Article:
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Economy

South Korea cuts growth outlook as exports lose steam

Slowdown compounds Moon's headaches as hopes for North Korea progress fade

South Korean President Moon Jae-in visits a plant in the struggling southeastern region of Yeongnam.

SEOUL -- The South Korean government on Monday downgraded its economic growth estimate for this year as capital spending and exports lose momentum amid the U.S.-China trade war, adding to the woes of a president already struggling with falling public support.

Gross domestic product is now seen expanding between 2.6% and 2.7% in 2018 -- less than the previously forecast 2.9% -- and by around the same rate in 2019. Corporate investment dropped sharply in the second half, with the July-September number down 7.4% on the year, while exports grew just 1.7%.

The downgrade comes at a time when President Moon Jae-in is contending with record-low approval ratings. In addition to the slowing economy, the lack of progress in economic cooperation with the North also dampened public enthusiasm for the government. Moon hopes to shore up support by rolling out additional stimulus measures.

The South added 100,000 jobs over the past year, but mostly through expanded hiring of civil servants and seniors. The manufacturing sector lost 91,000 jobs on the year in November, recent statistics show. One yardstick of economic prospects, a composite of leading indicators, fell by 0.4 point in October to mark a fifth straight month-to-month decline. The lack of improvement in employment is also dampening consumer sentiment.

"Many citizens have not been able to feel the fruits of economic policy," Moon told cabinet members in charge of economic policy on Monday. "The government will deliver results next year," Moon said, hinting at slowing the pace of minimum wage hikes, which have been unpopular among business owners.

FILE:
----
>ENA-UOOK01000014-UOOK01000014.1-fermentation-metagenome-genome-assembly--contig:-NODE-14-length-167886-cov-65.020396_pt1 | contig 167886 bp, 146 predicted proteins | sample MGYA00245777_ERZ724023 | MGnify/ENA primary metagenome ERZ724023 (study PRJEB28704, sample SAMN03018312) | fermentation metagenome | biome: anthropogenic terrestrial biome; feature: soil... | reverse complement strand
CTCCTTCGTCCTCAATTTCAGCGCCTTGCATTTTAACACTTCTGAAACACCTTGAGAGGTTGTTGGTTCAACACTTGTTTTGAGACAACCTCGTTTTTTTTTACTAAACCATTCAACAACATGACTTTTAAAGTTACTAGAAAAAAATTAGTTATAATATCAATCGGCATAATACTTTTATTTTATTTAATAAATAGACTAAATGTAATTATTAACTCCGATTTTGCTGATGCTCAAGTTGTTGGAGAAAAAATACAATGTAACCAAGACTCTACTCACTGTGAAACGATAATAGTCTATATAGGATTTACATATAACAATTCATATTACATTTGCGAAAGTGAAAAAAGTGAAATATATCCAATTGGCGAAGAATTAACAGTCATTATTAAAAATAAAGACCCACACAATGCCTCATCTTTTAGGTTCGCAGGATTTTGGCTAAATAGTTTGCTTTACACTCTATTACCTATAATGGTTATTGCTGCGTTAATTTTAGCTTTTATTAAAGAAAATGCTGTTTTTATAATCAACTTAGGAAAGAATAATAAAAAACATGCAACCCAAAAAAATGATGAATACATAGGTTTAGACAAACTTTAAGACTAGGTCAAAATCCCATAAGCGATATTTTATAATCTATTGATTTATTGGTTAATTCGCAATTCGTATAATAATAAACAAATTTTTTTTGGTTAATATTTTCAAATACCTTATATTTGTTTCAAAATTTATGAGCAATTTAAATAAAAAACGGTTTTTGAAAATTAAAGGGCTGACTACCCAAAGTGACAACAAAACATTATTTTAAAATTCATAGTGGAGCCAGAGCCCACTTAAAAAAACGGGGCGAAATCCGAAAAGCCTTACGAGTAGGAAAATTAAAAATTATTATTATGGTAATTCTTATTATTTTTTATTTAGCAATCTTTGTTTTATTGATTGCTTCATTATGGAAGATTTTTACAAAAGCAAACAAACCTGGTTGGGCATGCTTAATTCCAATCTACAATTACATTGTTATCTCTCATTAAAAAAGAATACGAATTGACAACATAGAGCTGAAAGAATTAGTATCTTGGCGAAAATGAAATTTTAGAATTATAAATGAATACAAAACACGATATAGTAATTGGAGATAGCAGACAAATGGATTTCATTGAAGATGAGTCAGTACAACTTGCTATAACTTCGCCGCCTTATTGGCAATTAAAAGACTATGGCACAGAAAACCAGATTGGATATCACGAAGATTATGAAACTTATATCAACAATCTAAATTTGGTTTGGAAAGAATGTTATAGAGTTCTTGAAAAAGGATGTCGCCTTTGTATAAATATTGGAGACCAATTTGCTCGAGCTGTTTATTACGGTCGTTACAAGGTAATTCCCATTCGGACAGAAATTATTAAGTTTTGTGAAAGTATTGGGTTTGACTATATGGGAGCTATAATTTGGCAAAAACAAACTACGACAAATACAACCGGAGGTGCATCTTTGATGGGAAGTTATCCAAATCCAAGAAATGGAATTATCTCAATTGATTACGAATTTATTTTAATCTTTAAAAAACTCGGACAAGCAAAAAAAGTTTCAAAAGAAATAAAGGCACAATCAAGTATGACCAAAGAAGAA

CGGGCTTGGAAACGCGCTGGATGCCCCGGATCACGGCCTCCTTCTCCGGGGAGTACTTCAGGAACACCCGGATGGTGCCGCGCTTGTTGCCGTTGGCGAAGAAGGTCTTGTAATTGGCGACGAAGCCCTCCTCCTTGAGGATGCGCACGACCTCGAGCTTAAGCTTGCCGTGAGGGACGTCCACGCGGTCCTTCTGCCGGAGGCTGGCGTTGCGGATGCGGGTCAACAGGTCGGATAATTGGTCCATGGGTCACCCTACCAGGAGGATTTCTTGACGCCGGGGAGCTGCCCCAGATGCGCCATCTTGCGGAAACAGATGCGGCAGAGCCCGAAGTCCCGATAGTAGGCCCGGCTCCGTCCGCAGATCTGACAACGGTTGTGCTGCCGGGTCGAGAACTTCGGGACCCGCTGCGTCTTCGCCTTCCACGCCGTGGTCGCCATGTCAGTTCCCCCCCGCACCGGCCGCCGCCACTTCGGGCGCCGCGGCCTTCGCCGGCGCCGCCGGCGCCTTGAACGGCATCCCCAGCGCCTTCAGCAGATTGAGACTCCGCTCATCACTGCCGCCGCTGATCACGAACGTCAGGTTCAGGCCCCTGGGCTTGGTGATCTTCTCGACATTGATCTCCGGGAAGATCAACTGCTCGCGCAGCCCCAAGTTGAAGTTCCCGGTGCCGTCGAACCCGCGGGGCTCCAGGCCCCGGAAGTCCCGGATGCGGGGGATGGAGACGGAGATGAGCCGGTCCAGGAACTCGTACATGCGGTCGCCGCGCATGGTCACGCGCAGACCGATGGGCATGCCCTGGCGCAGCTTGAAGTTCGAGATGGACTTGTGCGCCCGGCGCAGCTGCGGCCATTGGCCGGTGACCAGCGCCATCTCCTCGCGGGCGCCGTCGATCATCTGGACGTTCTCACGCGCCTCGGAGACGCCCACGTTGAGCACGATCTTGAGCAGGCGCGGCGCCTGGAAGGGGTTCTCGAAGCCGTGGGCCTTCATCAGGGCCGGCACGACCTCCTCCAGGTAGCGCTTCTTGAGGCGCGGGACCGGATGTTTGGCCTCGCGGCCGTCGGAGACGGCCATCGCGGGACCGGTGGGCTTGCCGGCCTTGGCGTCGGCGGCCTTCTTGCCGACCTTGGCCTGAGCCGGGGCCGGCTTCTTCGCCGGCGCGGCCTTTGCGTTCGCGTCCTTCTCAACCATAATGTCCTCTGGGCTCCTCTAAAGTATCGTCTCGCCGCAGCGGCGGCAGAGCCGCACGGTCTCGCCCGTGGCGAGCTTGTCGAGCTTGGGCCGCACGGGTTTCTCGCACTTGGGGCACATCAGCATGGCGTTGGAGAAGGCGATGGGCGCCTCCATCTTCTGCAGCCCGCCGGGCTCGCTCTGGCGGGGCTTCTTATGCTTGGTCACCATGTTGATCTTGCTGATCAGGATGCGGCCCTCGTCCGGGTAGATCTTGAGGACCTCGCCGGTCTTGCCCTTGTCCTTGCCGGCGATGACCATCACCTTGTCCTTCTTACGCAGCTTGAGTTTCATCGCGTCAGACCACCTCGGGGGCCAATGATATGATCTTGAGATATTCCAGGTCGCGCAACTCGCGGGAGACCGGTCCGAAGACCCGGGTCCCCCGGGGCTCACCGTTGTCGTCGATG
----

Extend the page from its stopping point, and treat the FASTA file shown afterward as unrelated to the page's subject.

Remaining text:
Support for the administration hit an all-time low of 45% in a Gallup Korea poll released Friday, down 9 percentage points from a month earlier. The disapproval rating climbed 8 points to 44%.

Asked to state the reasons for not supporting Moon, a leading 43% cited the economy and related struggles. Among these respondents, the most striking drops in support came from three groups hit hard by economic stagnation: those in the manufacturing-heavy southeastern region of Yeongnam, business owners widely dissatisfied with labor policies, and 20-somethings. Disapproval exceeds approval for Yeongnam residents and business owners.

An automotive-sector slump has hit Yeongnam particularly hard. Hyundai Motor, which has facilities in the region's city of Ulsan, saw operating profit explore record-low levels last quarter amid shrinking sales and steep costs. Those who run their own businesses, meanwhile, have been squeezed by two consecutive years of double-digit raises in the minimum wage, along with the lowering of the cap on weekly working hours to 52.

Among those in their 20s, support for the administration has fallen by nearly half in the past half year. The difficulty of finding work and a widening wealth gap have spurred strong dissatisfaction.

"The Moon administration doesn't care about anything besides North Korea," a 20-something college student said.

"My expectations have faded," a company employee in her 30s said.

Moon fired two key economic policy officials in November to spur income-led growth, where job creation and wage hikes were meant to encourage spending and improve the economy. But his approach has still failed to gain traction. Meanwhile, Kim Jong Un is unlikely to visit Seoul by year-end as Moon had hoped, leaving few prospects for progress in North-South cooperation.

The South's economy is closely linked to that of China, which is experiencing its own slowdown, so Seoul's domestic economic policy may well not be enough to stage a recovery.

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